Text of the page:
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Sovereignty and Community after Haiti: Rethinking the Collective Use of Force

Published online by Cambridge University Press:  27 February 2017

Extract

The history of diplomacy has been a history of two competing structural conceptions: sovereignty, the barrier that limits state power, and community values, the collective power that overcomes that barrier. In ages past, when the fault line shifted between sovereignty and community, and cracks began to appear in the old legal edifice governing use of force by sovereign against sovereign or community against sovereign, the leading nations of the world gathered at Westphalia, or Vienna, or Versailles, or San Francisco to clarify the contours of the new order and to formulate, however loosely, a set of rules that would govern the use of force for generations to come—rules that recognized states as equals, rules that prohibited aggression, rules that permitted only defensive force. But not this time.

Type
Agora: The 1994 U.S. Action in Haiti
Copyright
Copyright © American Society of International Law 1995

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References

1 UN Charter Art. 39.

2 SC Res. 794 (Dec. 3, 1992).

3 SC Res. 929 (June 23, 1994).

4 SC Res. 940 (July 31, 1994).

5 UN Charter Art. 2(7).

6 See Questions of Interpretation and Application of the 1971 Montreal Convention Arising from the Aerial Incident at Lockerbie (Libya v. UK; Libya v. U.S.), Provisional Measures, 1992 ICJ Rep. 3, 114 (Orders of Apr. 14), where the International Court indicated that Security Council Resolution 748 is valid because Article 25 of the UN Charter makes Security Council resolutions adopted in accordance with the Charter binding on member states, and Article 103 makes obligations of member states under the Charter prevail over obligations undertaken pursuant to other international agreements. Since the Court did not look beyond the Charter to general international law, it did not decide whether the Security Council may override the legal rights of states.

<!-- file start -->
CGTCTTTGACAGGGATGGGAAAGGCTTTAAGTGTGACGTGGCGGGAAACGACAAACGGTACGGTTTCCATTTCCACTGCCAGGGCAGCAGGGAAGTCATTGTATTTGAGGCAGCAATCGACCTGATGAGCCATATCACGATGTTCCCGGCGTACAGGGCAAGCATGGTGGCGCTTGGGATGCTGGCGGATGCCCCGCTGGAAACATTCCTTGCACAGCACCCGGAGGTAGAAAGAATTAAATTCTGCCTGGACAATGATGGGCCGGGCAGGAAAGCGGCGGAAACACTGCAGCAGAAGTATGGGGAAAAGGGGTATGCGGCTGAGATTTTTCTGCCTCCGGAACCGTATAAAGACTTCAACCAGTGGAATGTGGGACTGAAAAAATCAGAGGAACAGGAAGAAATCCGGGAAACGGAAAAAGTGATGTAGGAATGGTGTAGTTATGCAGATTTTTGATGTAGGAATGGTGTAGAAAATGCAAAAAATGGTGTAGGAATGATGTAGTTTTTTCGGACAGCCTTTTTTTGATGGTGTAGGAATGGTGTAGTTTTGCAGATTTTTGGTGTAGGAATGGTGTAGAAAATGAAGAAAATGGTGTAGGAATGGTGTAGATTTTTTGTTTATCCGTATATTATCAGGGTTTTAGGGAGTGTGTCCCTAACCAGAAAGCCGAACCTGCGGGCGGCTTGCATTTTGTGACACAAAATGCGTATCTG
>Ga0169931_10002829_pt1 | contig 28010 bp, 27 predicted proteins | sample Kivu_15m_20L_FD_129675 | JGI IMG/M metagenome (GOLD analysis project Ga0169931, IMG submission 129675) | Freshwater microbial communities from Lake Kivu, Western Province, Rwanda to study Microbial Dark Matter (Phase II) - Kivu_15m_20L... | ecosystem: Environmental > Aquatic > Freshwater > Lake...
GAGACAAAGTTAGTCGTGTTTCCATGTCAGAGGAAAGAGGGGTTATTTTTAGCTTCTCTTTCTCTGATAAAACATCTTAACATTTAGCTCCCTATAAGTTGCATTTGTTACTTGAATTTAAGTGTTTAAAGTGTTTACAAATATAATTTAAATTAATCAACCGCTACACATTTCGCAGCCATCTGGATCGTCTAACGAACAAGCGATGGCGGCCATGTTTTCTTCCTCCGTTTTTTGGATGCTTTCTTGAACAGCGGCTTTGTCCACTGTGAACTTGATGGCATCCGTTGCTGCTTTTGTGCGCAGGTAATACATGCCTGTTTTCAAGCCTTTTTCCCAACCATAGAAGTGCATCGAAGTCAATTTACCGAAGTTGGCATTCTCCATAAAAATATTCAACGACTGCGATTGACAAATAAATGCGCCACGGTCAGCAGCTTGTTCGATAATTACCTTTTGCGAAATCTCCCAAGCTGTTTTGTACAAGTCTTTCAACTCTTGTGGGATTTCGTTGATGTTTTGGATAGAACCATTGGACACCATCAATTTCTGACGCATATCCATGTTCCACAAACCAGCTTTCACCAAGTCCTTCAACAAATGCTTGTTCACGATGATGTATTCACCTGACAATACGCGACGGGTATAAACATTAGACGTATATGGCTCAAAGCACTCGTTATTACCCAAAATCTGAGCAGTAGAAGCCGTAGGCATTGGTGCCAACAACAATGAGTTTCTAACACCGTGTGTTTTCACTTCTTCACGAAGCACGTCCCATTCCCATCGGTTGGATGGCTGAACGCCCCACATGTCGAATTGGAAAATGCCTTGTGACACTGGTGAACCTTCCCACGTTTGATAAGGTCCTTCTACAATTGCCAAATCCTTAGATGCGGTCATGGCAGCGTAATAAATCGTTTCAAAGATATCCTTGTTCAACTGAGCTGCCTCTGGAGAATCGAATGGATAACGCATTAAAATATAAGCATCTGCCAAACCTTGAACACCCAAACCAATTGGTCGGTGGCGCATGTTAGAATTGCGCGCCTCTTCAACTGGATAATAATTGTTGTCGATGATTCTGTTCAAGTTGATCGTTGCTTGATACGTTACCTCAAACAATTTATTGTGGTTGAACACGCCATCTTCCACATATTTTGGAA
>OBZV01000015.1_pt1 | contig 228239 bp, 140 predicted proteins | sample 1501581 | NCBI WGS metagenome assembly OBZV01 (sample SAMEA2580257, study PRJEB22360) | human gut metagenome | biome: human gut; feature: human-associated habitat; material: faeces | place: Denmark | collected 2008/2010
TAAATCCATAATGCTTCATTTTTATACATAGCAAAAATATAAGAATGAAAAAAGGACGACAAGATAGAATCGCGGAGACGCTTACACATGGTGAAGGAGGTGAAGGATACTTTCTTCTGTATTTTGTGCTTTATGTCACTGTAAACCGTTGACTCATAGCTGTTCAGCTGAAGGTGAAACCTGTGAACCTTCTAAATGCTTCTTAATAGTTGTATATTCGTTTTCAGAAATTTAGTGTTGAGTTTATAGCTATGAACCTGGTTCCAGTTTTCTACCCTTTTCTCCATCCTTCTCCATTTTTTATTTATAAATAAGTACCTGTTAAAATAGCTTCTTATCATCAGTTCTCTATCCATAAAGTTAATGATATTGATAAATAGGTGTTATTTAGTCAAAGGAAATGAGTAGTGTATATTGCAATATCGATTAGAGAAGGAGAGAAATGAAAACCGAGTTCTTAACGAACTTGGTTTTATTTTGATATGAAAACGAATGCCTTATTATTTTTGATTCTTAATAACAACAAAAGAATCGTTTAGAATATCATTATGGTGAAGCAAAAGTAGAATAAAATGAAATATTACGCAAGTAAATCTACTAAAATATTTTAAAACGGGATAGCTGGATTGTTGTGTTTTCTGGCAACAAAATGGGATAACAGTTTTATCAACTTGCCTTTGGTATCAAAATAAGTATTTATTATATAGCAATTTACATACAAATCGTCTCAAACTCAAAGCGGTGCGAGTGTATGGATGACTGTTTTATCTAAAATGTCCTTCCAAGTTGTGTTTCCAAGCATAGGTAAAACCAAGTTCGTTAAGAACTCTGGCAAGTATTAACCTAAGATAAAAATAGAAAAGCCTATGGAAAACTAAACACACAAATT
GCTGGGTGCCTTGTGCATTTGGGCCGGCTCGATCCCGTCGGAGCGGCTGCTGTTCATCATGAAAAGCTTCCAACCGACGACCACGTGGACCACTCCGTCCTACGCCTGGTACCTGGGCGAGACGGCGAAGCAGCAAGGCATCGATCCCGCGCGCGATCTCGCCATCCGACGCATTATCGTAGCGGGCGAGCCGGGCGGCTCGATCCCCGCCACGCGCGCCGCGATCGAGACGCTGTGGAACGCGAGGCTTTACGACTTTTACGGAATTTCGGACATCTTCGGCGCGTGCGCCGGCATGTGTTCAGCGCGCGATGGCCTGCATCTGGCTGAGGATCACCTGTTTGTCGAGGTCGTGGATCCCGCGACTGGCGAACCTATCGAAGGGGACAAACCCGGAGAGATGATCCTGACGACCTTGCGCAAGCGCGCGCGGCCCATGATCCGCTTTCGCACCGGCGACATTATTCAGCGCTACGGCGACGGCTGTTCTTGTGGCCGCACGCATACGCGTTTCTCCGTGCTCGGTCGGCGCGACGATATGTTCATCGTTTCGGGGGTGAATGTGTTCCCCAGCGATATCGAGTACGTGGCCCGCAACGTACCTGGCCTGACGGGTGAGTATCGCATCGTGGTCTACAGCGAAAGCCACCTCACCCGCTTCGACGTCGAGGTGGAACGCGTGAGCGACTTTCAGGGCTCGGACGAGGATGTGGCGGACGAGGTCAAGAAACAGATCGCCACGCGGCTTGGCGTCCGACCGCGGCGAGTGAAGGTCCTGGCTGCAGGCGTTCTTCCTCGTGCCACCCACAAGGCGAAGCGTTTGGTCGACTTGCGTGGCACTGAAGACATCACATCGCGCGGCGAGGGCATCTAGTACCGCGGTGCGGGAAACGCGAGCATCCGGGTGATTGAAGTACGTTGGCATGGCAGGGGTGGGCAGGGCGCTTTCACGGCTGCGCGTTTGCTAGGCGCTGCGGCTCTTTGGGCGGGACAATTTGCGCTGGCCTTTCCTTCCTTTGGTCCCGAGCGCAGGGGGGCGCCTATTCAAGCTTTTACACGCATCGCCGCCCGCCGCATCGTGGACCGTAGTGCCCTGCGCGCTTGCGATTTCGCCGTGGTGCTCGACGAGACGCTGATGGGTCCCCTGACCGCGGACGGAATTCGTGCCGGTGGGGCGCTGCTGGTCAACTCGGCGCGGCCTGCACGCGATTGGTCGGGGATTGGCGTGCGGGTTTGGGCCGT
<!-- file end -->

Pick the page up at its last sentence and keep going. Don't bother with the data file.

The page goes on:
7 Peter G. Peterson with James K. Sebenius, The Primacy of the Domestic Agenda, in Rethinking America’s Security: Beyond Cold War to New World Order 57, 59 (Graham Allison & Gregory F. Treverton eds., 1992).

8 Id.

9 T. C. Schelling, The Global Dimension, in Rethinking America’s Security, supra note 7, at 196, 199.

10 Henry A. Kissinger, Balance of Power Sustained, in Rethinking America’s Security, supra note 7, at 238, 239.

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